As the Digital Economy Bill makes its way through Parliament, one of the most controversial yet little-known provisions of copyright law is once again finding itself under scrutiny. The Government-Funded watchdog Consumer Focus has called for a change in the law which currently makes it illegal for iPod users to download their own CDs onto the MP3 player – after a survey of 2000 adults, it became clear that 17 per cent did not realise that doing so was against the law. Consumer Focus claimed that “the credibility of UK copyright law has fallen through the floor – millions of consumers are regularly copying CDs or DVDs and are unaware that they are breaching copyright law.”
This isn’t the first time that Consumer Focus have raised this issue. Recently, they carried out a survey of Intellectual Property Laws in 16 countries, including the USA, Australia and China, and found that UK copyright laws are the most out of date and that they “needlessly criminalize millions of people” as a result.
Copyright is hugely important for the music industry as it is the main protection for an artist’s work and the main way in which record companies make money. Copyright protects music as soon as it is recorded without the need for registration, and the copyright in a song or entire album belongs to either the Band or their label, giving them the right to control if and when their music is copied and made available to the public to allow them to charge fees for doing so, which, so the theory goes, would encourage other artists to carry on making new music.
But UK copyright law has not been able to keep up with the pace of technology. In the 80s, many LPs carried a piracy warning that “Home Taping Is Killing Music” as cassette recorders allowed copies of albums to be handed out without any control by the Music Industry under the fear that LP sales would fall if people stopped buying LPs that their friends copied for them, which they did. We are in an even worse situation now as the Music Industry is terrified of the impact that illegal downloading is having upon CD sales.
The Copyrights, Designs and Patents Act 1988 states that it is an infringement of the Artist or Label’s copyright if any third party copies a “work” or issues a copy of a work to the public, meaning that anyone who copies a song or an album could not only be sued but could also be prosecuted. This was fine when all we had to worry about were cassettes, but the Act never saw MP3s or the iPod coming, which have seen consumers transfer much of their CD collection onto an MP3 player so that they can carry it around with them. The public at large thinks that this is perfectly legal, but what many don’t appreciate is that by burning a CD onto your PC or iPod, you are actually copying it, which is illegal even if only you listen to it!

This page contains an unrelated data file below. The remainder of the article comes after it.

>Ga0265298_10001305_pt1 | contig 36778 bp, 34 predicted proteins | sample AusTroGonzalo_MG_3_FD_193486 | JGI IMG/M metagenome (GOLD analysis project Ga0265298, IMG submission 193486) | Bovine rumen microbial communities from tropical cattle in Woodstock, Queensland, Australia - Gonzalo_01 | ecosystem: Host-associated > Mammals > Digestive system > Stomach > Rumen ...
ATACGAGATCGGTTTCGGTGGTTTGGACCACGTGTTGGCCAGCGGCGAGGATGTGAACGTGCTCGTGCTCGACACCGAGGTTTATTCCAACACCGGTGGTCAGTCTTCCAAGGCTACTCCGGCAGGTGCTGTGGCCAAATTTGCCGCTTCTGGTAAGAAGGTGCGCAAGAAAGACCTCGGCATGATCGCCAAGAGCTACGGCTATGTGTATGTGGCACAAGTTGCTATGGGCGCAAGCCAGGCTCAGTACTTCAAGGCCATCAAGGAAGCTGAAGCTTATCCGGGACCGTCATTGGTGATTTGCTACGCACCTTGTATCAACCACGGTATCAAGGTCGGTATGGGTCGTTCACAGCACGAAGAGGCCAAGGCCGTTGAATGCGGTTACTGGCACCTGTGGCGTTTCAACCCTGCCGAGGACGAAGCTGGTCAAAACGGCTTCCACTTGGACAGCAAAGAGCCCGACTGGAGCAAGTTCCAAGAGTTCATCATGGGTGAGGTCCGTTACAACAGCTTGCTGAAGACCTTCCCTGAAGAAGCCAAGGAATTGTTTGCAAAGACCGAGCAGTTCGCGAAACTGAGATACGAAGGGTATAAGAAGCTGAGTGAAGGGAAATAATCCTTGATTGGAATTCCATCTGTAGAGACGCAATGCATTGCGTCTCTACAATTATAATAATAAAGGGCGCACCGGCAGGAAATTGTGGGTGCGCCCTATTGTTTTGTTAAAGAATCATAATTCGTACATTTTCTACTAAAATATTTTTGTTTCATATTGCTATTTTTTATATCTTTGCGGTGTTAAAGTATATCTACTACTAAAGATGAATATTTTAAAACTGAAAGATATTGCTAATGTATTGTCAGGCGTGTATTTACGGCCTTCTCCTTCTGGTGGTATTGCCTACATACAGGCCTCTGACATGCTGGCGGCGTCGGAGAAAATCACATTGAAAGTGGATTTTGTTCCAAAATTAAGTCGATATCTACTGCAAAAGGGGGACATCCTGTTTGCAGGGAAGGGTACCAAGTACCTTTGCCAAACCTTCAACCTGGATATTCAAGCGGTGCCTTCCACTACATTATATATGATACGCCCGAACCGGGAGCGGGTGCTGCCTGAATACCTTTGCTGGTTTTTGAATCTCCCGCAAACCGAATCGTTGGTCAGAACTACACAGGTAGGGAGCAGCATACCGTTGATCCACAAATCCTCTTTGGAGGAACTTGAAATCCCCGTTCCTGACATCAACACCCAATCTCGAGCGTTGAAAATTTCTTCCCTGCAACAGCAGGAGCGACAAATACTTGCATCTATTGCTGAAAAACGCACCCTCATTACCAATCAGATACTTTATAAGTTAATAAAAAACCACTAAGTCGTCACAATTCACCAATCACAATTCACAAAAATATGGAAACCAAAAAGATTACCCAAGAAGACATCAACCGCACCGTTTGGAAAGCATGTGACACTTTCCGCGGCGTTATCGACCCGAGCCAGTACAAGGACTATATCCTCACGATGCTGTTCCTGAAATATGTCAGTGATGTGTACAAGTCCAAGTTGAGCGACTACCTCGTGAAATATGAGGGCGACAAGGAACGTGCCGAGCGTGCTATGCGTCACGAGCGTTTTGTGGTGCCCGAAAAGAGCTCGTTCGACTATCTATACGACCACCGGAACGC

The Government did flag this up as an issue as part of the Gowers Report on Intellectual Property a few years ago and has already recognized the need for a change in the law, to deal with “format shifting”, but that change was due to be ratified by the start of last year. Downloading from iTunes is legal, as you’re paying for the copy of the song or album which you download, but when you pay for a CD what you’re actually permitted to do is listen to it in your own home and that’s about it.
Changing the law to recognise “format shifting” from CD to MP3 would do a lot to clarify the situation and make consumers aware of exactly what is and isn’t permitted or can be copied. The real problem here, and one of the reasons which the law hasn’t yet been changed, lies with large-scale downloaders who either download thousands of songs without paying for them or who copy and sell pirate versions of major releases. This would still be illegal, even if copying your own CDs onto an iPod wasn’t.
Neither the record companies or the Government will want to follow the black letter of the law and take action against an entire generation who is growing up with an iPod rather than a CD player, and no-one has ever actually been prosecuted for doing so. Recognising Format Shifting may well precipitate another shift – in public opinion towards respecting copyright law.